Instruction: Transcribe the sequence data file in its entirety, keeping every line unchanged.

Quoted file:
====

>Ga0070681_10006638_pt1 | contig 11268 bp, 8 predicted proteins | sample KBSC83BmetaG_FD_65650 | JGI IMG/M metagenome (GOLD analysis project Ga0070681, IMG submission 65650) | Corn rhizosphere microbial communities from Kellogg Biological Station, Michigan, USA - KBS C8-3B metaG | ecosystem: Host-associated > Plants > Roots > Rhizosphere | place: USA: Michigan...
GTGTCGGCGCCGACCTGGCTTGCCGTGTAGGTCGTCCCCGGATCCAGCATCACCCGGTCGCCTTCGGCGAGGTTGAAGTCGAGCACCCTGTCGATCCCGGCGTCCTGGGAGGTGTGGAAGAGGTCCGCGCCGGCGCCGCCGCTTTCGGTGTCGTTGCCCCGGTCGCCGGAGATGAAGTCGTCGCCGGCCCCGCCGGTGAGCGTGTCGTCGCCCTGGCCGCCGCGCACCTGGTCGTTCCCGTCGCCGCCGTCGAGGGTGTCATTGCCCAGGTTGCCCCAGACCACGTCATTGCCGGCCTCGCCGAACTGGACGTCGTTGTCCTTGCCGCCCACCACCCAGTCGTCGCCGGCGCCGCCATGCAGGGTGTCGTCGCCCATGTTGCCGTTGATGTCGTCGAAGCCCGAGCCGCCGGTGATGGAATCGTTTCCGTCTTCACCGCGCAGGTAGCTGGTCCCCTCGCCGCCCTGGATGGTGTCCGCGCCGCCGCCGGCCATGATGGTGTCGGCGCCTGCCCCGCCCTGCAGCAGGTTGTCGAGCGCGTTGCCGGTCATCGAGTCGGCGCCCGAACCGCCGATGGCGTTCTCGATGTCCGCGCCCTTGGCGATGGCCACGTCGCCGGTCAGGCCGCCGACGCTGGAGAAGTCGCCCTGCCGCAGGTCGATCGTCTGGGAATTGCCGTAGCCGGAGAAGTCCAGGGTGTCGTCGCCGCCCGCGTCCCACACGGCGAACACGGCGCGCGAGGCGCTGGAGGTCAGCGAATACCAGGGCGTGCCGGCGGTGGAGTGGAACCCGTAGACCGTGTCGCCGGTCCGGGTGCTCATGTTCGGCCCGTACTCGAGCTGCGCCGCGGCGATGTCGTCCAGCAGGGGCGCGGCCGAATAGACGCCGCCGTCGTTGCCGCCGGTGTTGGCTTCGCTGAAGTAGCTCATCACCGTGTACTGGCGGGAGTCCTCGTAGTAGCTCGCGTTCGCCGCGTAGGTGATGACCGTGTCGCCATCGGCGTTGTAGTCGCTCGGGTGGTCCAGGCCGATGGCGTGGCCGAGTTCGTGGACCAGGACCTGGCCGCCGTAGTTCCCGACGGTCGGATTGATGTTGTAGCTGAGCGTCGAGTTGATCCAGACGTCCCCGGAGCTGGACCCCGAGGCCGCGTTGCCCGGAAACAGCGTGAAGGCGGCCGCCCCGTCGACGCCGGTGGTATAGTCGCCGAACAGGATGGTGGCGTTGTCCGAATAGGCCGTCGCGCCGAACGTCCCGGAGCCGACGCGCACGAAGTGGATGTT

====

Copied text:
>Ga0070681_10006638_pt1 | contig 11268 bp, 8 predicted proteins | sample KBSC83BmetaG_FD_65650 | JGI IMG/M metagenome (GOLD analysis project Ga0070681, IMG submission 65650) | Corn rhizosphere microbial communities from Kellogg Biological Station, Michigan, USA - KBS C8-3B metaG | ecosystem: Host-associated > Plants > Roots > Rhizosphere | place: USA: Michigan...
GTGTCGGCGCCGACCTGGCTTGCCGTGTAGGTCGTCCCCGGATCCAGCATCACCCGGTCGCCTTCGGCGAGGTTGAAGTCGAGCACCCTGTCGATCCCGGCGTCCTGGGAGGTGTGGAAGAGGTCCGCGCCGGCGCCGCCGCTTTCGGTGTCGTTGCCCCGGTCGCCGGAGATGAAGTCGTCGCCGGCCCCGCCGGTGAGCGTGTCGTCGCCCTGGCCGCCGCGCACCTGGTCGTTCCCGTCGCCGCCGTCGAGGGTGTCATTGCCCAGGTTGCCCCAGACCACGTCATTGCCGGCCTCGCCGAACTGGACGTCGTTGTCCTTGCCGCCCACCACCCAGTCGTCGCCGGCGCCGCCATGCAGGGTGTCGTCGCCCATGTTGCCGTTGATGTCGTCGAAGCCCGAGCCGCCGGTGATGGAATCGTTTCCGTCTTCACCGCGCAGGTAGCTGGTCCCCTCGCCGCCCTGGATGGTGTCCGCGCCGCCGCCGGCCATGATGGTGTCGGCGCCTGCCCCGCCCTGCAGCAGGTTGTCGAGCGCGTTGCCGGTCATCGAGTCGGCGCCCGAACCGCCGATGGCGTTCTCGATGTCCGCGCCCTTGGCGATGGCCACGTCGCCGGTCAGGCCGCCGACGCTGGAGAAGTCGCCCTGCCGCAGGTCGATCGTCTGGGAATTGCCGTAGCCGGAGAAGTCCAGGGTGTCGTCGCCGCCCGCGTCCCACACGGCGAACACGGCGCGCGAGGCGCTGGAGGTCAGCGAATACCAGGGCGTGCCGGCGGTGGAGTGGAACCCGTAGACCGTGTCGCCGGTCCGGGTGCTCATGTTCGGCCCGTACTCGAGCTGCGCCGCGGCGATGTCGTCCAGCAGGGGCGCGGCCGAATAGACGCCGCCGTCGTTGCCGCCGGTGTTGGCTTCGCTGAAGTAGCTCATCACCGTGTACTGGCGGGAGTCCTCGTAGTAGCTCGCGTTCGCCGCGTAGGTGATGACCGTGTCGCCATCGGCGTTGTAGTCGCTCGGGTGGTCCAGGCCGATGGCGTGGCCGAGTTCGTGGACCAGGACCTGGCCGCCGTAGTTCCCGACGGTCGGATTGATGTTGTAGCTGAGCGTCGAGTTGATCCAGACGTCCCCGGAGCTGGACCCCGAGGCCGCGTTGCCCGGAAACAGCGTGAAGGCGGCCGCCCCGTCGACGCCGGTGGTATAGTCGCCGAACAGGATGGTGGCGTTGTCCGAATAGGCCGTCGCGCCGAACGTCCCGGAGCCGACGCGCACGAAGTGGATGTT